Old Faithful Facts
- This magnificent creation of time and geological processes most commonly goes by the well-earned name of Old Faithful. Yet it does have at least one, less used english language title. That’s the symbolic appellation of Guardian of the Valley.
- It’s clear that ancient Native Americans of the region long knew of its existence. Archaeological evidence indicates that various groups inhabited the immediate region as far back as 11,000 years ago. Their names for the site referred to its many features.
- Regardless of what term’s applied to it, this natural marvel stands out from all the rest. It also earned its name for wholly appropriate reasons. That’s due to the fact that, even today, it represents one of the most predictable such geological features on earth.
- Among non-indigenous people, an expedition led by American, Henry Washburn, first spotted the stunning site in 1870. The nature of the entire region baffled and amazed them. None of its features, though, did so more than this astounding geyser.
- They quickly dubbed it with the name Old faithful, by which it’s now known by around the world. Thankfully, it lies within the boundaries of what’s today named the Yellowstone National Park. In fact, it represents the single most visited site in the Park.
Old Faithful Physical Description
The astonishing Old Faithful instantly captivates any individual fortunate enough to visit the site. It understandably does so mainly due to its nature. Yet, it also boasts other intriguing and impressive characteristics for those who take the time to notice.
Geysers come in two main categories. Those consist of types rightfully named fountain geysers and cone geysers. This iracle of natural forces represents an example of the latter. It, and others of its type around the world, propel their water from comparatively narrow jets.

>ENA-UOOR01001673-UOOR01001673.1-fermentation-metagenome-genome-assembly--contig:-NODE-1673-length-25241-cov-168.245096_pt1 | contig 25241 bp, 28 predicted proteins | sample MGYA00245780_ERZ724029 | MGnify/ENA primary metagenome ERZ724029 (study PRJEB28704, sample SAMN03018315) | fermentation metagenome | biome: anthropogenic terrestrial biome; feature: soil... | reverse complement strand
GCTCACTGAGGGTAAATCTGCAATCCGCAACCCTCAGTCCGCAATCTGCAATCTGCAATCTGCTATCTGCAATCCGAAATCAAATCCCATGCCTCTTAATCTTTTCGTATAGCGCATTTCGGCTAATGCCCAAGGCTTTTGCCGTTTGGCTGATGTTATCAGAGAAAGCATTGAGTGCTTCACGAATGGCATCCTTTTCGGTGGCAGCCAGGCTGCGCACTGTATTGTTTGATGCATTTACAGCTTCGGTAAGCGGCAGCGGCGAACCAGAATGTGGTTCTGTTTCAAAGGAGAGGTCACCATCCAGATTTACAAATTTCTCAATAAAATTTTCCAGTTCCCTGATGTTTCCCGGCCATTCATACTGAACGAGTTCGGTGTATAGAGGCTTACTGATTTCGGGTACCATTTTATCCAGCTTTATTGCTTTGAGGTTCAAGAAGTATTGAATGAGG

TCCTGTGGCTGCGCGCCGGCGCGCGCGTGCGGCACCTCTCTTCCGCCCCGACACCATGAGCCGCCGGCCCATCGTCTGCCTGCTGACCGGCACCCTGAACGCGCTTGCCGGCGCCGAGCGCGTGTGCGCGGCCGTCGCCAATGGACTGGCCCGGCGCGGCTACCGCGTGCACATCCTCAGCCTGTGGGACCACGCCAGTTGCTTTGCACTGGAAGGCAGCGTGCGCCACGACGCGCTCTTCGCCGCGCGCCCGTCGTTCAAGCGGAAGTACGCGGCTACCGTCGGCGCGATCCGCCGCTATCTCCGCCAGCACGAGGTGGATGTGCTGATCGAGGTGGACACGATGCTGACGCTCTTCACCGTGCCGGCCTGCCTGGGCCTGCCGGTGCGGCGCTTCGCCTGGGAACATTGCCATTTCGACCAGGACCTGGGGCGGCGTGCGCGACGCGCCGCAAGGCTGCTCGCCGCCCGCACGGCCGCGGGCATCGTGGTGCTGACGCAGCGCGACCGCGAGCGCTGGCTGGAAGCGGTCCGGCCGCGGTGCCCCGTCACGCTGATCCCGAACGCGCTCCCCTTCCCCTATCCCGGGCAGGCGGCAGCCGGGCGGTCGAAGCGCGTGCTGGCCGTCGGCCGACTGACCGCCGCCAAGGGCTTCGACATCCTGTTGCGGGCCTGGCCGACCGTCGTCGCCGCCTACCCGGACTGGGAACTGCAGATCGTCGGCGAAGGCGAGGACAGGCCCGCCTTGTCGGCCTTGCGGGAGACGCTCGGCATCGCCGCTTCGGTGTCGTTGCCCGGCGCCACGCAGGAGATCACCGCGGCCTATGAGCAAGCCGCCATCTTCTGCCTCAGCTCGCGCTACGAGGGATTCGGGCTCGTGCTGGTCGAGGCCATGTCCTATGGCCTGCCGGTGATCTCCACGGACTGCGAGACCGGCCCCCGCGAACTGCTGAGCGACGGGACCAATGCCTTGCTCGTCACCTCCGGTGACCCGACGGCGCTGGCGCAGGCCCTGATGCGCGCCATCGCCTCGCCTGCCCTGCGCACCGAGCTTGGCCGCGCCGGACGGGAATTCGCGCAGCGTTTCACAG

Like others of its kind, it displays a roughly cone-shaped shape, as the term implies. The dimensions of the cone itself vary slightly, as minerals are deposited and wash away. At the top of this structure, though, lies the vent from which the superheated water erupts.
This aspect possesses an approximately rectangular shape. Its width averages about 2 ft (51 cm) across its extent. The length of this aperture, meanwhile, measures roughly 3.5 ft (1.07 m). Despite the incredible pressures and heat, this remains essentially unchanged.
The eruptions of Old Faithful vary in interval, though within a repeating range pattern. These activities also vary in duration, volume, and height. Each additionally lasts for a duration of between 1.5 – 5 minutes. An average eruptions reaches a height of 145 ft (44 m).
Old Faithful Location, Formation, and Activity
The remarkable feature of geology named Old Faithful formed in both a broad and specific region of the globe renowned for its abundance of similar marvels. That’s because this intriguing location formed in part of what’s now known as the continent of North America.
There, this masterpiece of Nature sits within the borders of the United States. Its more exact location places it in the immediate region of the northwestern part of the midwest region. That’s due to the fact that it sits inside the borders of the state of Wyoming.
Unfortunately, scientists do not know excatly when this stunning geyser first began to form. Researchers do know, however, that prior to around 15,000 years ago, the region was buried under glaciers. If it had been present before their formation, they would have erased it.
The amazing site, at least as we know it today, therefore obviously formed sometime after this geological era. The deposition of minerals that formed its cone takes millenia, though. This indicates that its creation likely began relatively shortly after the ice receded, at least.
During the time that recordings of the patterns of Old Faithful have been kept, the interval between eruptions has changed. That interval now measures much longer than it once did. Scientists believe this to be the direct result of many small earthquakes in the area.
These are also believed responsible for altering the levels of the subterranean water deposits which feed the geyser. Ironically, however, these actually made the geyser more predictable than before. The greater the duration of an eruption, the longer the next interval will be.
Intervals between eruptions nevertheless remain between 45-125 minutes and average 90 minutes today. The average once only measured 66.5 minutes. The volume of water ejected further ranges from between 3,700-8,400 US gallons, depending upon the duration.